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Solar Credits amendments

Media release
1 December 2010 (AEDT)
GC 55/10

The Minister for Climate Change and Energy Efficiency, Greg Combet today announced amendments to Solar Credits that will ensure that households continue to contribute to the cost of installing solar systems and pressure on electricity prices is eased.

Under the Solar Credits amendments, support for household solar installations will begin to be phased out a year earlier than previously planned. This follows extensive industry consultation with the clean energy sector and energy utilities on draft regulations targeted at ensuring that solar systems are not provided for little or no out-of-pocket expense.

Mr Combet said the Solar Credits multiplier would be reduced from 1 July 2011 in recognition of significant reductions in the cost of solar panels.

"The cost to install solar panels has reduced substantially since the Solar Credits mechanism was first announced in December 2008, driven by a strong economy, a high dollar and falling technology costs," Mr Combet said.

"In this time, demand for solar installations has also increased rapidly, as the out-of-pocket cost to households has dropped and generous State and Territory feed-in tariffs have provided additional support to households. As a result, the phase out of the Solar Credits multiplier will be brought forward by one year, from:

  • 5 to 4 on 1 July 2011;
  • 4 to 3 on 1 July 2012;
  • 3 to 2 on 1 July 2013; and,
  • 2 to 1 from 1 July 2014.

"This reflects the original intention to phase out the multiplier at a steady rate, as the cost of installing solar systems is expected to decline further over time.

"This change has allowed the Government to reduce the proportion of renewable energy certificates that electricity retailers are required to purchase from small-scale systems.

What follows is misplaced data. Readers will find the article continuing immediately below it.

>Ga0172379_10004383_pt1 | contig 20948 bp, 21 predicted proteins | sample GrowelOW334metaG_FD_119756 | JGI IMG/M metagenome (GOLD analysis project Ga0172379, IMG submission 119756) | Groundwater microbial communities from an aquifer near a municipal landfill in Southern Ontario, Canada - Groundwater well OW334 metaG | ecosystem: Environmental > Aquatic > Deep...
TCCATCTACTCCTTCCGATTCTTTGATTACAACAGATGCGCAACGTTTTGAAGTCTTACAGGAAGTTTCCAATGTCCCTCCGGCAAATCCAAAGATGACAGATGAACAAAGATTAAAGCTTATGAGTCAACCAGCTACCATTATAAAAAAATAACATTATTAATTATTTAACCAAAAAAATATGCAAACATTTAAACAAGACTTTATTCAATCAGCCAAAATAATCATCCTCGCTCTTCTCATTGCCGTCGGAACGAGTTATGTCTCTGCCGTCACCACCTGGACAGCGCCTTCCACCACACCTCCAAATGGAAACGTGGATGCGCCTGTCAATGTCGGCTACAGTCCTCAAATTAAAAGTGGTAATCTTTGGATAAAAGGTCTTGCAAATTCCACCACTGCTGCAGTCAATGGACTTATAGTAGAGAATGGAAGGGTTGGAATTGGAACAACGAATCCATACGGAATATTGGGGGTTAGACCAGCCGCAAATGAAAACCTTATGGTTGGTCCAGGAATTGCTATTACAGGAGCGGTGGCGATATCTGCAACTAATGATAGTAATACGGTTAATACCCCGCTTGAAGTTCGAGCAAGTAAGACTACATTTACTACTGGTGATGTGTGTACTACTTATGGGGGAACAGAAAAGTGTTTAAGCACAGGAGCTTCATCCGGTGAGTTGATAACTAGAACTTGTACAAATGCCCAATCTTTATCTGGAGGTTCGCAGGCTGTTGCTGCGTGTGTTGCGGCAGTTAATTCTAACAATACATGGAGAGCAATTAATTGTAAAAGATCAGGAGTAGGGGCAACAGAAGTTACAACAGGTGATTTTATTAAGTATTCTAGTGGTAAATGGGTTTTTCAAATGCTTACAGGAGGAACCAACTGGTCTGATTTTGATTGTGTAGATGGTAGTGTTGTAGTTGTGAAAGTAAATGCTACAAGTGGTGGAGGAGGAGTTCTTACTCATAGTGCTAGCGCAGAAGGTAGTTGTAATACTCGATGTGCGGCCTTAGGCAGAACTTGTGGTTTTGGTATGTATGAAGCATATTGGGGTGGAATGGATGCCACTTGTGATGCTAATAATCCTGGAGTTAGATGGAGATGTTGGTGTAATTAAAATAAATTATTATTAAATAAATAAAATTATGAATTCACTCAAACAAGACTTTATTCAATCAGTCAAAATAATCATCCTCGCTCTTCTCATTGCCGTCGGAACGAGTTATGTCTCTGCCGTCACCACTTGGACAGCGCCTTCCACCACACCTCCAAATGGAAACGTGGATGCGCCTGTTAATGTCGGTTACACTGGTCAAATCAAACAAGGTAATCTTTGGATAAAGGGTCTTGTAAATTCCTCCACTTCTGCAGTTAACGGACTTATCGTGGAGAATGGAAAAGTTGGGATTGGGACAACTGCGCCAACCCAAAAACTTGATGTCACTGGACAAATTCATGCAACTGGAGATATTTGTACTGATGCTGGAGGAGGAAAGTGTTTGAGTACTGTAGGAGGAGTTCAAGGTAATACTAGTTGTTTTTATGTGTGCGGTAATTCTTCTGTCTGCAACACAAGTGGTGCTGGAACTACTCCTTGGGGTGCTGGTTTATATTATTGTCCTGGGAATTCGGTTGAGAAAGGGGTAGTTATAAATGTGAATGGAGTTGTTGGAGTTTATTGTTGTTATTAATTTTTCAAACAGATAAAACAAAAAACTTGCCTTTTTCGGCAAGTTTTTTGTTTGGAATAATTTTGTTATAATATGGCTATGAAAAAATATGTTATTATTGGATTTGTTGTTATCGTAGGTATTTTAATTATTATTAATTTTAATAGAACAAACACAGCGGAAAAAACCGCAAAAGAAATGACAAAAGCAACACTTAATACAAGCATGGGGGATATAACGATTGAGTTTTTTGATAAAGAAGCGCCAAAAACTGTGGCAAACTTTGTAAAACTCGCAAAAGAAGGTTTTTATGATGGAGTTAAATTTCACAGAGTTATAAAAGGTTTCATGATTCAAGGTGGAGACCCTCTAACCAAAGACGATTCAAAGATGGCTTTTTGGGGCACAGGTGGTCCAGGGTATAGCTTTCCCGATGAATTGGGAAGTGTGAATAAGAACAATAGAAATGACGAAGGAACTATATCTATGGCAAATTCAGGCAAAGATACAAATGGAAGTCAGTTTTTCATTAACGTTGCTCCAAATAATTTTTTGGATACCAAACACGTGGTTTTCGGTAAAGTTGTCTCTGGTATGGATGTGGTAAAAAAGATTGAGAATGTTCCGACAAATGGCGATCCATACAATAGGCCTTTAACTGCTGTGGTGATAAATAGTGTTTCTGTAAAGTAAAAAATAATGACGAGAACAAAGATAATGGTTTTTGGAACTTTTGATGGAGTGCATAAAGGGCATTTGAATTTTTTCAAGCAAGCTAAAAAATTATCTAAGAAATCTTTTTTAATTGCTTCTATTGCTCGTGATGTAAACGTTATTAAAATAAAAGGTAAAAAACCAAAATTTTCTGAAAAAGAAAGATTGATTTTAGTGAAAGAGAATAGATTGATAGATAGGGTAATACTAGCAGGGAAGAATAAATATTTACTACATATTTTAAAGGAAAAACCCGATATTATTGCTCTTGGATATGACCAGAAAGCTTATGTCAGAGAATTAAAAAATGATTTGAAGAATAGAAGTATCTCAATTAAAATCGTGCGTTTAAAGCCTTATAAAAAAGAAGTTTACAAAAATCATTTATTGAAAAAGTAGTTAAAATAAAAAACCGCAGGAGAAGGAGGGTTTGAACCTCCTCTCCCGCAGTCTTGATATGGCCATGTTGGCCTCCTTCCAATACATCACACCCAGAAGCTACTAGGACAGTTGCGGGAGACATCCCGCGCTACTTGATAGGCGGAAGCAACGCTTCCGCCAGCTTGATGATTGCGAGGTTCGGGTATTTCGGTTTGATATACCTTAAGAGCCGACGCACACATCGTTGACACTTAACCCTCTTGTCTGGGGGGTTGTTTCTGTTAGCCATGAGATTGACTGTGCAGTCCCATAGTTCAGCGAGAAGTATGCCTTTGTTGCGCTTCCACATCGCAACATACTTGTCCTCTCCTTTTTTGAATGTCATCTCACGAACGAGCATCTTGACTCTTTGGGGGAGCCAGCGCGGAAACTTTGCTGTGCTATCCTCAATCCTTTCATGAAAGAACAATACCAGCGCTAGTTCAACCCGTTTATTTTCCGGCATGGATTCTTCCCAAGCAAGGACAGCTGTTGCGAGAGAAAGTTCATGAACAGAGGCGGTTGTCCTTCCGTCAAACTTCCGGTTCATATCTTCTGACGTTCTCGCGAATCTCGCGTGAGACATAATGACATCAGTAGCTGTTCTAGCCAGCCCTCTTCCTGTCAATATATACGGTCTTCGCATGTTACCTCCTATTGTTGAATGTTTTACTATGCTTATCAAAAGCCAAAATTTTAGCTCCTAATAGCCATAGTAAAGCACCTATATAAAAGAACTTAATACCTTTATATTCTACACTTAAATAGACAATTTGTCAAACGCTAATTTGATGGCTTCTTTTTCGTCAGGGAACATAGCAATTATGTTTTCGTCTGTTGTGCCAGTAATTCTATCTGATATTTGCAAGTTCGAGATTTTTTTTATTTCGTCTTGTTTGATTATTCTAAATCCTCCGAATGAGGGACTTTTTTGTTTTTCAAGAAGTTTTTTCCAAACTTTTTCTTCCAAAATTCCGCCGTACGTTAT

The Government intends to set this at 14.8 per cent for 2011, and this is expected to save the average household around $12 in electricity costs in 2011 compared to not reducing the multiplier."

The Solar Credits scheme provides support to households, businesses and community groups that install solar panels, wind and hydro electricity systems by multiplying the number of Renewable Energy Certificates (RECs) created by these systems. Solar Credits applies to the first 1.5 kilowatts (kW) of capacity installed for systems connected to a main electricity grid and up to the first 20 kW of capacity for off-grid systems. The support is provided at the time households need it most, when they pay the upfront costs of installation.

"The Government has always emphasised the importance of households bearing some of the cost of installing solar systems,” Mr Combet said.

"For this reason, the Government moved amendments to the Renewable Energy Target (RET) legislation in June 2010 to enable these changes to the Solar Credits scheme. These amendments were supported by the Coalition and the Greens.

"Householders will continue to receive support through Solar Credits equivalent to more than half the upfront out-of-pocket costs for a typical 1.5 kW PV system. For systems installed after 1 July 2011 with the multiplier reduced from five to four, support for a 1.5 kilowatt (kW) system in Sydney, Brisbane, Perth or Adelaide, would be reduced from about $6,200 to about $5,000.

"Systems installed before 1 July 2011 will not be impacted by the changes, allowing industry and households time to adjust.

"Taking into account industry feedback, the $40 small-scale certificate price will remain unchanged and the Regulator will not be given the power to further reduce Solar Credits support, providing greater certainty to the solar panel and solar hot water industry.

"The Government is committed to encouraging the development of solar energy as part of our clean energy future.

"Solar energy, and large-scale solar in particular, with appropriate Government support could play a major role in Australia’s future energy mix.

"This is why the Gillard Labor Government has put in place significant commitments to the research, development and deployment of solar technology and large-scale solar projects, such as through the $5.1 billion Clean Energy Initiative, including the Solar Flagships Program, the Australian Centre for Renewable Energy, the Renewable Energy Venture Capital Fund and the Australian Solar Institute."

For more information about the amendments to Solar Credits please go to